Round Out (Flare)
The round out is a slow, smooth transition from a normal approach attitude to a landing attitude, gradually rounding out the flightpath to one that is parallel with, and within a very few inches above, the runway. When the airplane, in a normal descent, approaches within what appears to be 10 to 20 feet above the ground, the round out or flare is started. This is a continuous process until the airplane touches down on the ground.
As the airplane reaches a height above the ground where a change into the proper landing attitude can be made, backelevator pressure is gradually applied to slowly increase the pitch attitude and angle of attack (AOA). [Figure 8-6] This causes the airplane’s nose to gradually rise toward the desired landing attitude. The AOA is increased at a rate that allows the airplane to continue settling slowly as forward speed decreases.
When the AOA is increased, the lift is momentarily increased and this decreases the rate of descent. Since power normally is reduced to idle during the round out, the airspeed also gradually decreases. This causes lift to decrease again and necessitates raising the nose and further increasing the AOA. During the round out, the airspeed is decreased to touchdown speed while the lift is controlled so the airplane settles gently onto the landing surface. The round out is executed at a rate that the proper landing attitude and the proper touchdown airspeed are attained simultaneously just as the wheels contact the landing surface.
The rate at which the round out is executed depends on the airplane’s height above the ground, the rate of descent, and the pitch attitude. A round out started excessively high must be executed more slowly than one from a lower height to allow the airplane to descend to the ground while the proper landing attitude is being established. The rate of rounding out must also be proportionate to the rate of closure with the ground. When the airplane appears to be descending very slowly, the increase in pitch attitude must be made at a correspondingly slow rate.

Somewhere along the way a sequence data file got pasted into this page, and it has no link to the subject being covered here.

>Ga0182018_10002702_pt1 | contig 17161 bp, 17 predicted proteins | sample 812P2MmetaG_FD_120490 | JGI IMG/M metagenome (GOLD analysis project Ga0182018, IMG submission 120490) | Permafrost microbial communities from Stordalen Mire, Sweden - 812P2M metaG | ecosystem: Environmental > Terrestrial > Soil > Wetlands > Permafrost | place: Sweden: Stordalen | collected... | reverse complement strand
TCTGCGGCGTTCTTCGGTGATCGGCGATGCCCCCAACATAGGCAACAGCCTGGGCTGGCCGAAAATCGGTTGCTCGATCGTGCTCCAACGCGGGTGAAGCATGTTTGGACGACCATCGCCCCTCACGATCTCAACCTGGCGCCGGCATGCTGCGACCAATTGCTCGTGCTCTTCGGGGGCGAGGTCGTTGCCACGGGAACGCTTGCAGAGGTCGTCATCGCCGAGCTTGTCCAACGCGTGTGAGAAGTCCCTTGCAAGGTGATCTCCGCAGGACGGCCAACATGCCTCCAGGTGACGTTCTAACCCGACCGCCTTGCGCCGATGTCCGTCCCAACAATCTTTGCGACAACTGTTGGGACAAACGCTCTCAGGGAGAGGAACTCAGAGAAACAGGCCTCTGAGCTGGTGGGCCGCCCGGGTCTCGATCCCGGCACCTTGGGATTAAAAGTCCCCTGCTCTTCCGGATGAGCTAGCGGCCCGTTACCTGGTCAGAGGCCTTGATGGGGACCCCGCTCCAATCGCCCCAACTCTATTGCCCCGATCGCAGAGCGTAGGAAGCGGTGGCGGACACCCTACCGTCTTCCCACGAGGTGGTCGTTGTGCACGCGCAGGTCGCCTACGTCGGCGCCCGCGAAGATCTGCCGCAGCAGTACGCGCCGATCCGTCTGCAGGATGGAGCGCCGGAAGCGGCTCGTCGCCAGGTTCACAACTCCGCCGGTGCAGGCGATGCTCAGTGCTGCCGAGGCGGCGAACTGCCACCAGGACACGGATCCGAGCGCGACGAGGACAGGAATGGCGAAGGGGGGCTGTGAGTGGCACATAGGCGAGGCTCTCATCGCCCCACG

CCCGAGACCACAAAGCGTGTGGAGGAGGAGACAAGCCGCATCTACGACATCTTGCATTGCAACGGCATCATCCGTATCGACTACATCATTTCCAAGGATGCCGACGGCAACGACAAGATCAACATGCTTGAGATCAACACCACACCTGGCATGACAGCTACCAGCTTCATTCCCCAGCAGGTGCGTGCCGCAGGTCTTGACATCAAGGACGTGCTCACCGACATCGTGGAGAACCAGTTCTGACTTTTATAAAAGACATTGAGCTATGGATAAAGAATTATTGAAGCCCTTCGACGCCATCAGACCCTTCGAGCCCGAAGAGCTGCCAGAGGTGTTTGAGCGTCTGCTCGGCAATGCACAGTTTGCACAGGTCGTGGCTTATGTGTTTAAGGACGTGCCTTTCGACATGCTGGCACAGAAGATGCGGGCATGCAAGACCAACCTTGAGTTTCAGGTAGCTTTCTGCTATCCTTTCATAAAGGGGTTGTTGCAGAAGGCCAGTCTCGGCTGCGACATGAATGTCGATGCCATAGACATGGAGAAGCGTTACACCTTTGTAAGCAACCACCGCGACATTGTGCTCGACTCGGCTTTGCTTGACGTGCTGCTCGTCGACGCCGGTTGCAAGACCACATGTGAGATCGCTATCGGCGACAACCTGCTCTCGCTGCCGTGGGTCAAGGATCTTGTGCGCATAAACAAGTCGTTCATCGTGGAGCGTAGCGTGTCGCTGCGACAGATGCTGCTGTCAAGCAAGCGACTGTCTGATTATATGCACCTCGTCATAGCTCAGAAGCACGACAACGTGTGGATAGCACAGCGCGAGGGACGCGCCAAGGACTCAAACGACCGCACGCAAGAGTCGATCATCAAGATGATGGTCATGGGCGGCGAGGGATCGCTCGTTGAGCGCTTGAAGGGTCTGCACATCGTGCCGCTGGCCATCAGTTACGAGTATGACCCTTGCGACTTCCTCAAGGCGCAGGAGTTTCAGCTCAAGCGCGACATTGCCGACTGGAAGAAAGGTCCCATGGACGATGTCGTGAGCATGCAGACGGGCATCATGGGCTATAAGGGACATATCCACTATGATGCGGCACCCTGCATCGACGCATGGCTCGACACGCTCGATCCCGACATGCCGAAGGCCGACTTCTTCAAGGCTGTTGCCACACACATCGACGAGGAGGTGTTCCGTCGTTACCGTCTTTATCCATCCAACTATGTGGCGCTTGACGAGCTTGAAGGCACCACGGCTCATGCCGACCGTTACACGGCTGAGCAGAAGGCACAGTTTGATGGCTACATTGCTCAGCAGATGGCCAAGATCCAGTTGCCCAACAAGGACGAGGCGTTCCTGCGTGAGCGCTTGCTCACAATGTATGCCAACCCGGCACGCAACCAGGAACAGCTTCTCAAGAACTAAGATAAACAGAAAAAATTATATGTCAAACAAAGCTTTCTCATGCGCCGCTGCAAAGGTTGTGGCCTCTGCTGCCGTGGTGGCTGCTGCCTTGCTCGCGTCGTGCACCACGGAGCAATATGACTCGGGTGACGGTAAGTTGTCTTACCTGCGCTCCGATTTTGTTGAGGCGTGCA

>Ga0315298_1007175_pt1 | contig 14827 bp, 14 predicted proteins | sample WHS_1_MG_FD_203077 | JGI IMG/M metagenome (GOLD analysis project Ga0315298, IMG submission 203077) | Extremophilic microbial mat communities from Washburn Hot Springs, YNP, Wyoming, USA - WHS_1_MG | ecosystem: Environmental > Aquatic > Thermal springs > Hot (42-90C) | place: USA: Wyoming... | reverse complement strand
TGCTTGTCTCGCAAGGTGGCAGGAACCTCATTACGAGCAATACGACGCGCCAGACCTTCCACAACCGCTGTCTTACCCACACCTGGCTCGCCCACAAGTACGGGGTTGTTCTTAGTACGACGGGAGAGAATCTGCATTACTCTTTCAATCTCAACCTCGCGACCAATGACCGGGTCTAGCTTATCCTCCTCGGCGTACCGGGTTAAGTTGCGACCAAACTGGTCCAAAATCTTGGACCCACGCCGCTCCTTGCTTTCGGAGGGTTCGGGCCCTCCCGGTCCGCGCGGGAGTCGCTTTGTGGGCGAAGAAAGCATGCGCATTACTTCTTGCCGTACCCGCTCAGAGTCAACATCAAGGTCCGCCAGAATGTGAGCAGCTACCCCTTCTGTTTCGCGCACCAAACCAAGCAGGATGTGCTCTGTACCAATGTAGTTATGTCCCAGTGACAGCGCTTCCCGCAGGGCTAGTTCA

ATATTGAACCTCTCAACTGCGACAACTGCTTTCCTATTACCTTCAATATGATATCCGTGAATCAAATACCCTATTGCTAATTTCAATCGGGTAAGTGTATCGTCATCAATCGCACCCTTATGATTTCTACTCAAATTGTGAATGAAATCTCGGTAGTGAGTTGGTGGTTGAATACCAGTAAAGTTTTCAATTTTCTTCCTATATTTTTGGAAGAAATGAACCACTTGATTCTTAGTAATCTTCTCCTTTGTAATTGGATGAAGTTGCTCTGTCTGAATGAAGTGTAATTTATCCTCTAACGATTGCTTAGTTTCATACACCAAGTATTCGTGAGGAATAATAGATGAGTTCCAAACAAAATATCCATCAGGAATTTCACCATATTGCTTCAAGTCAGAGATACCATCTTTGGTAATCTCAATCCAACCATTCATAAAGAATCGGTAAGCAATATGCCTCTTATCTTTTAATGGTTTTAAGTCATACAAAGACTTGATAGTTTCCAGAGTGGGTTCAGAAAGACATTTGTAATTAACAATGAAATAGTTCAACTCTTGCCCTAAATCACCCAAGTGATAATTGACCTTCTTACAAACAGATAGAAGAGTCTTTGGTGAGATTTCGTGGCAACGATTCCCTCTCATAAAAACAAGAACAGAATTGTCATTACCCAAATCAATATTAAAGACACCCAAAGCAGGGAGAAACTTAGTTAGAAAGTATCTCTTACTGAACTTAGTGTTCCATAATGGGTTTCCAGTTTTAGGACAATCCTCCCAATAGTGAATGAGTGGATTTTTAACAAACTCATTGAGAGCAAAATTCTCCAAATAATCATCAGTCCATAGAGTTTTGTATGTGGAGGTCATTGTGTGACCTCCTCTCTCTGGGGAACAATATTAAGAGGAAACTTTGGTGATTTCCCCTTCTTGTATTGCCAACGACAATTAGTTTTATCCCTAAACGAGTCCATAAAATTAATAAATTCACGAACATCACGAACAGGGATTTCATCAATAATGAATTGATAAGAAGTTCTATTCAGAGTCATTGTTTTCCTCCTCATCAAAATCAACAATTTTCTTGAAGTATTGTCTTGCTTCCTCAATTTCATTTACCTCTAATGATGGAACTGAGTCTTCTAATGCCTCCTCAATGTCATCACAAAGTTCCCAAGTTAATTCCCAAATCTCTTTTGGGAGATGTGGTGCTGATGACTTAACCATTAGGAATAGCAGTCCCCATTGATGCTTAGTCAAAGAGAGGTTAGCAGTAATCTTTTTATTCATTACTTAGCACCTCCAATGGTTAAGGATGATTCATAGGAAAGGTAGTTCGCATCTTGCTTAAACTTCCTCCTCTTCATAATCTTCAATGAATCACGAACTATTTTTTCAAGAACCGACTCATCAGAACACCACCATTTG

Visual cues are important in flaring at the proper altitude and maintaining the wheels a few inches above the runway until eventual touchdown. Flare cues are primarily dependent on the angle at which the pilot’s central vision intersects the ground (or runway) ahead and slightly to the side. Proper depth perception is a factor in a successful flare, but the visual cues used most are those related to changes in runway or terrain perspective and to changes in the size of familiar objects near the landing area, such as fences, bushes, trees, hangars, and even sod or runway texture. Focus direct central vision at a shallow downward angle from 10° to 15° toward the runway as the round out/flare is initiated. [Figure 8-7] Maintaining the same viewing angle causes the point of visual interception with the runway to move progressively rearward as the airplane loses altitude. This is an important visual cue in assessing the rate of altitude loss. Conversely, forward movement of the visual interception point indicates an increase in altitude and means that the pitch angle was increased too rapidly, resulting in an over flare. Location of the visual interception point in conjunction with assessment of flow velocity of nearby off-runway terrain, as well as the similarity of appearance of height above the runway ahead of the airplane (in comparison to the way it looked when the airplane was taxied prior to takeoff), is also used to judge when the wheels are just a few inches above the runway.
The pitch attitude of the airplane in a full-flap approach is considerably lower than in a no-flap approach. To attain the proper landing attitude before touching down, the nose must travel through a greater pitch change when flaps are fully extended. Since the round out is usually started at approximately the same height above the ground regardless of the degree of flaps used, the pitch attitude must be increased at a faster rate when full flaps are used; however, the round out is still be executed at a rate proportionate to the airplane’s downward motion.
Once the actual process of rounding out is started, do not push the elevator control forward. If too much back-elevator pressure was exerted, this pressure is either slightly relaxed or held constant, depending on the degree of the error. In some cases, it may be necessary to advance the throttle slightly to prevent an excessive rate of sink or a stall, either of which results in a hard, drop-in type landing.
It is recommended that a pilot form the habit of keeping one hand on the throttle throughout the approach and landing should a sudden and unexpected hazardous situation require an immediate application of power.